Vice-Principal (Research and Innovation)
The Vice-Principal (Research and Innovation) assumes responsibility for all research activities within the University. Responsibilities of the Vice Principal (Research and Innovation) include:
- oversight of the University’s research strategy
- development and management of internal policy of practice relating to research
- answering general questions about research and recruitment of postgraduate research students
- reporting on research activities to external agencies, including the Research Assessment Exercise (REF).
Professor Tom Brown
The current Vice-Principal (Research and Innovation) is Professor Tom Brown. He has held this role since 2019.
Tom Brown is a professor in School of Physics and Astronomy. He undertook a BSc in Physics at Imperial College London graduating in 1993. Following a period of employment for the Defence Research Agency, Tom completed a PhD in Nd-Doped Waveguide Laser Devices at the Optoelectronics Research Centre, University of Southampton, graduating in 1997. Following a spell of work in the City of London, Tom came to St Andrews as a Research Fellow in 1999 studying optical non-linearities in semiconductor materials. He then took the role of Assistant Director of an EPSRC Interdisciplinary Research Centre in Ultrafast Photonics before being awarded a Scottish Universities Physics Alliance (SUPA) Lectureship in Biophotonics in 2005. He was then promoted to Senior Lecturer in 2009, Reader in 2013 and became a Professor in 2017.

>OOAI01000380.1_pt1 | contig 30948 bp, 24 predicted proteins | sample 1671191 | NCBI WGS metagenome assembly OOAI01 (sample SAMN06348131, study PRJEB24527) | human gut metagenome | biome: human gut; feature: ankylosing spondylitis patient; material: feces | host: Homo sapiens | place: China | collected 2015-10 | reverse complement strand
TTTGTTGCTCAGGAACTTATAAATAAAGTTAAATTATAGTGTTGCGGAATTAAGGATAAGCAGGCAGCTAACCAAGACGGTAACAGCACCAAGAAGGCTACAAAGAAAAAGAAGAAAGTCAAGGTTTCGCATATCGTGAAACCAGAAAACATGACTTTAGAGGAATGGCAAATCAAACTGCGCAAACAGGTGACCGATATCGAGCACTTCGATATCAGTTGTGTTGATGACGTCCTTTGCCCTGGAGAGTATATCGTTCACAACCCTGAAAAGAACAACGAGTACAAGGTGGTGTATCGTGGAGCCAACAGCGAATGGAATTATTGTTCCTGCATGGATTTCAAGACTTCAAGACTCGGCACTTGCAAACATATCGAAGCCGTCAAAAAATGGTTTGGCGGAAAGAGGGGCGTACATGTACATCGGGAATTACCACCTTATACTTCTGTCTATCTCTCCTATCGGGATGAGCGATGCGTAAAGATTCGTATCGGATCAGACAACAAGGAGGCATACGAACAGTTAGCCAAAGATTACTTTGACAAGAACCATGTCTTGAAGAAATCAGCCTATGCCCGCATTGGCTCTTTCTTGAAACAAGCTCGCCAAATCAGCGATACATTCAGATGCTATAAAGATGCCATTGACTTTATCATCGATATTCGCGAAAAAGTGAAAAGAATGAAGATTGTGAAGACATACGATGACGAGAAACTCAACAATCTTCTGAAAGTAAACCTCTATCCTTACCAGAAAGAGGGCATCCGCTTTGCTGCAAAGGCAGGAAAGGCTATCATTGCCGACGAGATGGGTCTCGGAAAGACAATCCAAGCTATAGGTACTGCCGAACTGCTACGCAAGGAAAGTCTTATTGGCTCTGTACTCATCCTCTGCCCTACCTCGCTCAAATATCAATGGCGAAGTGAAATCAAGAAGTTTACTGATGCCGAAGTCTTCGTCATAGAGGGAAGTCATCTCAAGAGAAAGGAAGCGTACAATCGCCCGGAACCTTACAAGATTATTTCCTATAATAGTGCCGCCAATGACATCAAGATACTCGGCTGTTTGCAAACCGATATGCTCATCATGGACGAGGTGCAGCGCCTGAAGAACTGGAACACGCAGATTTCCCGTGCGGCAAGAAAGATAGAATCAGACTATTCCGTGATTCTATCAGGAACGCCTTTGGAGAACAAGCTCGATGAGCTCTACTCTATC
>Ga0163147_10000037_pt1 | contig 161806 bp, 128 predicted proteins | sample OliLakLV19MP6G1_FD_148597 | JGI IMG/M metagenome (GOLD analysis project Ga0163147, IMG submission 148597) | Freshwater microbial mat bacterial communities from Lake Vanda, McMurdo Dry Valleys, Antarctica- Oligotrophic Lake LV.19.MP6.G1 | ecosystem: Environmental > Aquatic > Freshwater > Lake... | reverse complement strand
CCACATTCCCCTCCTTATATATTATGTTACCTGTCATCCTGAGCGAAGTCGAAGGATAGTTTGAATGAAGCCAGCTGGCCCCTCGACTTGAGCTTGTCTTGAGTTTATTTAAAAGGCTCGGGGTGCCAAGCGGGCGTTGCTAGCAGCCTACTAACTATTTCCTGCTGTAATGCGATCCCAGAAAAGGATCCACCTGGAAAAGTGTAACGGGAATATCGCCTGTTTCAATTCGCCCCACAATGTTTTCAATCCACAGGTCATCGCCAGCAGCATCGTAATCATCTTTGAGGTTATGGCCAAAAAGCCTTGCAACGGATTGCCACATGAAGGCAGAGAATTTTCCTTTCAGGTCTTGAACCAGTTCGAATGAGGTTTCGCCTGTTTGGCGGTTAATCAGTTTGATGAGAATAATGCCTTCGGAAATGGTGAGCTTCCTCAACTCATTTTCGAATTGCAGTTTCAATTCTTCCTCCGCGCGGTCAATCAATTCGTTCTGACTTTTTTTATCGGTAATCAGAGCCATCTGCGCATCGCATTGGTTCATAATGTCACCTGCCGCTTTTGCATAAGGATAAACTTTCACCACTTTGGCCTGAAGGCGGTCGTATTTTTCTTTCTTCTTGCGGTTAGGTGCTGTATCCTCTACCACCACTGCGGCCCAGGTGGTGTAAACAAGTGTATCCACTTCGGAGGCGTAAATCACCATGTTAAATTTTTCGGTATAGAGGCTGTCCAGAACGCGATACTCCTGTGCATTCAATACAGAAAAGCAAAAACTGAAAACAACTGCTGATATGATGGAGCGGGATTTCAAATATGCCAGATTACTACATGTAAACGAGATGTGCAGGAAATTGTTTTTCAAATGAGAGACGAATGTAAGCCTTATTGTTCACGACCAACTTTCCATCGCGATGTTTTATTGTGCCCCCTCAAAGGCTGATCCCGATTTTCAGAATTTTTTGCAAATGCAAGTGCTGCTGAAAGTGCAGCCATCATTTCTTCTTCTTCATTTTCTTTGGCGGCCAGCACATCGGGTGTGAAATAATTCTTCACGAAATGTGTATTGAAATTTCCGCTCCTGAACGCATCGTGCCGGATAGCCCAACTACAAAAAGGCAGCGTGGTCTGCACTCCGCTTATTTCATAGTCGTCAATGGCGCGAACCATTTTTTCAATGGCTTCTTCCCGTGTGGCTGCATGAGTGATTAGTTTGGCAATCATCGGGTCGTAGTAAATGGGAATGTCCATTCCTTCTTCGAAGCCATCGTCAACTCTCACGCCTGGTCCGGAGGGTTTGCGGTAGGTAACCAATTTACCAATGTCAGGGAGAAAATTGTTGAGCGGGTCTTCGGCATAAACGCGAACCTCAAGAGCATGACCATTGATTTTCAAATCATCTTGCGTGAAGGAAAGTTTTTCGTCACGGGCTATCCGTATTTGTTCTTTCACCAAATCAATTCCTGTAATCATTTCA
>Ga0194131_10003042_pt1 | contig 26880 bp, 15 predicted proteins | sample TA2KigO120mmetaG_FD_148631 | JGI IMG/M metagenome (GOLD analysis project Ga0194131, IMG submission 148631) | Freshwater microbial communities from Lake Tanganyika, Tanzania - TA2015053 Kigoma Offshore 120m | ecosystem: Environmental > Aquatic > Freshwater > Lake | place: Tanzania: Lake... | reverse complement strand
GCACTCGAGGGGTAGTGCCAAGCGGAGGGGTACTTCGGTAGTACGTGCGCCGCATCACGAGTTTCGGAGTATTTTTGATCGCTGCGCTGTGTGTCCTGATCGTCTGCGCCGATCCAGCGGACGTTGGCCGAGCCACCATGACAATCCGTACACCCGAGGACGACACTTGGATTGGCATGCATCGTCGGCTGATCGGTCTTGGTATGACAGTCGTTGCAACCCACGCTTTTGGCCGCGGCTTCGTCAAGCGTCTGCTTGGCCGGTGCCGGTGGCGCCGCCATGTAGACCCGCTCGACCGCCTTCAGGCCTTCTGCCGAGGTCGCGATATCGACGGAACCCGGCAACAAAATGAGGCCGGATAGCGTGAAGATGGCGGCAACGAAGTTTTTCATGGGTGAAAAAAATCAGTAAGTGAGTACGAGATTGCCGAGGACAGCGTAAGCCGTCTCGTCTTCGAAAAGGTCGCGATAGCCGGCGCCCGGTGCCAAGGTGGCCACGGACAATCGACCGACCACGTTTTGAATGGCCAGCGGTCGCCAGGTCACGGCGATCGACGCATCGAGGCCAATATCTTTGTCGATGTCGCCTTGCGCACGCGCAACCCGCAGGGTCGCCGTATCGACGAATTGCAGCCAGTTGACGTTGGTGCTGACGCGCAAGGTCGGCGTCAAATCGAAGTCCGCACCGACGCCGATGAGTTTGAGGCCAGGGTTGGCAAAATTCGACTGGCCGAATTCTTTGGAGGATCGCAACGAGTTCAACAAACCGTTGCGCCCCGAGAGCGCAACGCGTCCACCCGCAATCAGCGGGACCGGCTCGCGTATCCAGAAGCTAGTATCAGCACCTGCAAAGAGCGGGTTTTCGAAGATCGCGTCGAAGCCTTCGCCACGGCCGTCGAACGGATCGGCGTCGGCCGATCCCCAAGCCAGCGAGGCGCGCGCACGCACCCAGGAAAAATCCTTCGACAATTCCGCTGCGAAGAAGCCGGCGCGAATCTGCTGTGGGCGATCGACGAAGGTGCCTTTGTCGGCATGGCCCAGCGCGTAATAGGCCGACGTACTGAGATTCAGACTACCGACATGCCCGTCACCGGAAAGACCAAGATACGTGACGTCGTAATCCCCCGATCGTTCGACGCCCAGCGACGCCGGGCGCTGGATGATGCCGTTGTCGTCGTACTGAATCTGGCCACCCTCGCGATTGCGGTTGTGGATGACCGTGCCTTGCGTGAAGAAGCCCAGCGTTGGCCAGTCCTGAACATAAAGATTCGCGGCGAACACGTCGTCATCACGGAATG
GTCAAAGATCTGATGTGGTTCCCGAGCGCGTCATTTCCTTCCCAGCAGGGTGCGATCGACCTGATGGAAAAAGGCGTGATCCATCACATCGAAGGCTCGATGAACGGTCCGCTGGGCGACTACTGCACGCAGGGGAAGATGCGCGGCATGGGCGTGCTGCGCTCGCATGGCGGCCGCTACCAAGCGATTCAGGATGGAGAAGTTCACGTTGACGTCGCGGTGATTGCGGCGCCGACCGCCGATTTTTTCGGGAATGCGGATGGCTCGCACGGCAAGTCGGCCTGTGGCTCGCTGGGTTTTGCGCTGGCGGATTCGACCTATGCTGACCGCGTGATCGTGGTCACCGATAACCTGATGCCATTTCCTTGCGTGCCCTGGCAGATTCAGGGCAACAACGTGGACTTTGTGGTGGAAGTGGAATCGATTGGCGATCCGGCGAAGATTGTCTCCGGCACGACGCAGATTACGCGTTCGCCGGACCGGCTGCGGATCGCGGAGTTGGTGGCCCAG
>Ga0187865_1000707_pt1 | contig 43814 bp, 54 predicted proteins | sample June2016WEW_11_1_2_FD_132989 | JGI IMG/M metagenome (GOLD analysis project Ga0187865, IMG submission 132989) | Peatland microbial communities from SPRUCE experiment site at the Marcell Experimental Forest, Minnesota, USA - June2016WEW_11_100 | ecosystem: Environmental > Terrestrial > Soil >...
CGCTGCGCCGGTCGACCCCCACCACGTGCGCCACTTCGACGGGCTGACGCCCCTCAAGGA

Tom’s research interests are in the development of laser systems and related technologies for applications in Biology and Medicine working in collaboration with colleagues within the University and further afield. Whilst at St Andrews, he has developed compact laser systems capable of delivering pulses of light of duration <100 fs and shown the application of such lasers within optical communications. Working closely with St Andrews astronomers and at Ninewells Hospital in Dundee, he has conducted research on optimal light sources and delivery for conducting photodynamic therapy for cancer treatment and has collaborated on a long-term basis with materials scientists at the University of Leeds on developing new laser materials and demonstrating their applications in dentistry. Tom’s interests in optical imaging have led to developments in optical coherence tomography which enabled the field deployment of OCT systems in Antarctica in association with the Australian Antarctic Division.
Tom has also worked on the development of new teaching approaches within the School of Physics and Astronomy including significant inputs into the development of problem-based learning approaches and has experience of all aspects of the taught curriculum including lab-based courses.